When a stress wave generated by focusing a femtosecond laser is loaded on an animal cell adhered on a substrate, the cell is detached from the substrate. There are two possible mechanisms for the cell detachment: (a) The cell is detached from a scaffold coated on a glass plate, and (b) the cell is detached from the glass plate with the scaffold. In this work, we have studied the cell-detachment mechanism by visualizing the scaffold with a fluorescence probe of quantum dots. When the cell was detached from the substrate, fluorescence from the scaffold simultaneously disappeared from the glass plate, although the scaffold was not irradiated by the laser. This indicates that detachment due to the stress wave is attributed to mechanism (a). On the other hand, when the cell was detached from the substrate by a trypsin treatment, the fluorescence from the scaffold remained, suggesting mechanism (b). By comparing both results, it is considered that physiological damage of the cell membrane during the detachment process by femtosecond laser-induced stress wave is less than that due to the trypsin treatment.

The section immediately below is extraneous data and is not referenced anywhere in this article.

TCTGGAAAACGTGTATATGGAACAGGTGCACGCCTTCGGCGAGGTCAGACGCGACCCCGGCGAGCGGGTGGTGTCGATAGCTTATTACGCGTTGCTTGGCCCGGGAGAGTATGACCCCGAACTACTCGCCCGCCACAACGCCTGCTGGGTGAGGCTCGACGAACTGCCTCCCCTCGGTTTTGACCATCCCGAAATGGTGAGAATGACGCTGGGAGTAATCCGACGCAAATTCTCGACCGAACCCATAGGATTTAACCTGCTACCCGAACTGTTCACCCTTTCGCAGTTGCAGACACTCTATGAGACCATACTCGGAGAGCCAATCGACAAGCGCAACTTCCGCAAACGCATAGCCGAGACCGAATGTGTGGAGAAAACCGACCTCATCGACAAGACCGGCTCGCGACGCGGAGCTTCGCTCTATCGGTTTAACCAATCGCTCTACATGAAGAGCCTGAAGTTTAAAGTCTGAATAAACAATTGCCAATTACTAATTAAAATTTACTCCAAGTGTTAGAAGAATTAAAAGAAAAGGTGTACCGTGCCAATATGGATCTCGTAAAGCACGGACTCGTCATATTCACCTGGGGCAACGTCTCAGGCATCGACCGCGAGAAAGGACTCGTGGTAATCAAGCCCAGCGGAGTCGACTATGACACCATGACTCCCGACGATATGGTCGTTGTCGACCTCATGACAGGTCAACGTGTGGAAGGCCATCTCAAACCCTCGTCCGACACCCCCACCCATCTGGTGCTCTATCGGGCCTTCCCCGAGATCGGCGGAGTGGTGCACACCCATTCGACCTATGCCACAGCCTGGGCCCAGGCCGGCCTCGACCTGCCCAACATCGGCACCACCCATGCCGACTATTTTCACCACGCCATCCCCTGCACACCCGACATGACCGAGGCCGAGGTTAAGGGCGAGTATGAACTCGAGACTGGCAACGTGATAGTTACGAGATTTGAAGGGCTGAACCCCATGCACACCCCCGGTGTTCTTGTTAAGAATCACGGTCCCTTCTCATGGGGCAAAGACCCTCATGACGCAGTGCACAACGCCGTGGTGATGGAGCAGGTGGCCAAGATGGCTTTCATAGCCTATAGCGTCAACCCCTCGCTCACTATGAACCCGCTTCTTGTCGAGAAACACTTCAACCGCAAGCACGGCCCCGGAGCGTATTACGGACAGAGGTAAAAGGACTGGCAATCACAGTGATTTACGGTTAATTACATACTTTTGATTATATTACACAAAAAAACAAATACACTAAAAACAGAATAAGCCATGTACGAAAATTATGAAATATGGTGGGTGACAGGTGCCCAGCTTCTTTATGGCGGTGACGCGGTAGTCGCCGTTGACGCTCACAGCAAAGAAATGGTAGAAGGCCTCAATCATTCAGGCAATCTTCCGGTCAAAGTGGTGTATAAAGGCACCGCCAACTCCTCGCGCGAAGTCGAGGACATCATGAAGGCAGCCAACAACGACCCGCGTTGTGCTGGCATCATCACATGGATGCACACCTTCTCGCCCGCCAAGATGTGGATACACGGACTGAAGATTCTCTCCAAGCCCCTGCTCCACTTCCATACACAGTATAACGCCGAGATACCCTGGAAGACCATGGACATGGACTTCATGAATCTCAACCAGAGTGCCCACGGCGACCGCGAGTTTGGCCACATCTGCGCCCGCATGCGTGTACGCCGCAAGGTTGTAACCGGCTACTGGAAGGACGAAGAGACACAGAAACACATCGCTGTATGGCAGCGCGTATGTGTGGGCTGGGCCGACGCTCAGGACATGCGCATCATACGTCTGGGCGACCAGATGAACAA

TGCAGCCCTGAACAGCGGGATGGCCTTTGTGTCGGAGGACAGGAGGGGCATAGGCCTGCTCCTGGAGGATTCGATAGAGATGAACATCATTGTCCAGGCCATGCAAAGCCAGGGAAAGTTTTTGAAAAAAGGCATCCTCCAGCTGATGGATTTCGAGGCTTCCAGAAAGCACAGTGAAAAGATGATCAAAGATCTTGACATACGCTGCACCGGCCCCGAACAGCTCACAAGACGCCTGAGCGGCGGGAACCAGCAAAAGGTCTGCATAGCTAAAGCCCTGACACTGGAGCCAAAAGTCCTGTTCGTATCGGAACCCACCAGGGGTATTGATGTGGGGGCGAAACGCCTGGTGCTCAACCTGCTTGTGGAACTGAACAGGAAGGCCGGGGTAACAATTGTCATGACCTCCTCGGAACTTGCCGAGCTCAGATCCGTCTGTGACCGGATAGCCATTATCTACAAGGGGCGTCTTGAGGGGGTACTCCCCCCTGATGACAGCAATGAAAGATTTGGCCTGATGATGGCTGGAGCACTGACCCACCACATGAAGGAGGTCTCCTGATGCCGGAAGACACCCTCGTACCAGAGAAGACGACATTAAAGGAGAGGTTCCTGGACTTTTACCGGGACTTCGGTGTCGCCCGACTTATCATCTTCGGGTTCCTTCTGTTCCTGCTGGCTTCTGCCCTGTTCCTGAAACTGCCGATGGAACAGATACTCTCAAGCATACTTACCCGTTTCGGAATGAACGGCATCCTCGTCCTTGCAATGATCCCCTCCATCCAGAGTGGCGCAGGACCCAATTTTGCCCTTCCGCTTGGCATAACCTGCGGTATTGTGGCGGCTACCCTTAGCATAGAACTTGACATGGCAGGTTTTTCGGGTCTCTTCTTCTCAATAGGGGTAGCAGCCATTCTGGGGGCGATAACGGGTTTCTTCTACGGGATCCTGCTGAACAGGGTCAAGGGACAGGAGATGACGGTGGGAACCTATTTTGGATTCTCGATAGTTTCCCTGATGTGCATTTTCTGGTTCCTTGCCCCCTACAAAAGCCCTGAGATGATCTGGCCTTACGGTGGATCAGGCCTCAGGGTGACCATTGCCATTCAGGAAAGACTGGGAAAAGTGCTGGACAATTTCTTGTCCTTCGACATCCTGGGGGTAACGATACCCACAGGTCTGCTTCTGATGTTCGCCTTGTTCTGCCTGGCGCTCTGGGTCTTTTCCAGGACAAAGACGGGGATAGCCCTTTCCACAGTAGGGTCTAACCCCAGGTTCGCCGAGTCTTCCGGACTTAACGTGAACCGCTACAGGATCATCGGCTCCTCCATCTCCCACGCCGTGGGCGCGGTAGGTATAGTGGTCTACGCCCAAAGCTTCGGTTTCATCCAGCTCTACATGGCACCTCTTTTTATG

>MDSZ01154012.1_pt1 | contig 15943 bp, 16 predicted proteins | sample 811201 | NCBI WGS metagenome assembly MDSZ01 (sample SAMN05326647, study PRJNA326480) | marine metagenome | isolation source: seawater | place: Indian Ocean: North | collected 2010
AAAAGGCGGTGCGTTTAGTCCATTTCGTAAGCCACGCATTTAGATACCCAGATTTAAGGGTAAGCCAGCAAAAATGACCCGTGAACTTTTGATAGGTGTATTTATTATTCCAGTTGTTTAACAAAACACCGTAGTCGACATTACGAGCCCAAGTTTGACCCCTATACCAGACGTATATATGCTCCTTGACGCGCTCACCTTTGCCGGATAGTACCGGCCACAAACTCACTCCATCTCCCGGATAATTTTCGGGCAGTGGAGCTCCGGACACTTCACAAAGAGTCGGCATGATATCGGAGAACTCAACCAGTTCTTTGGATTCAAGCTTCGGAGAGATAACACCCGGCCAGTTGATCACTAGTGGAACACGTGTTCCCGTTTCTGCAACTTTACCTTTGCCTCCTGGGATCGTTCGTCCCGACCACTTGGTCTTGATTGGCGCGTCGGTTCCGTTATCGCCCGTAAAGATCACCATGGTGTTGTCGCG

|Number of pages||5|
|Journal||Applied Physics A: Materials Science and Processing|
|State||Published - 1 Oct 2010|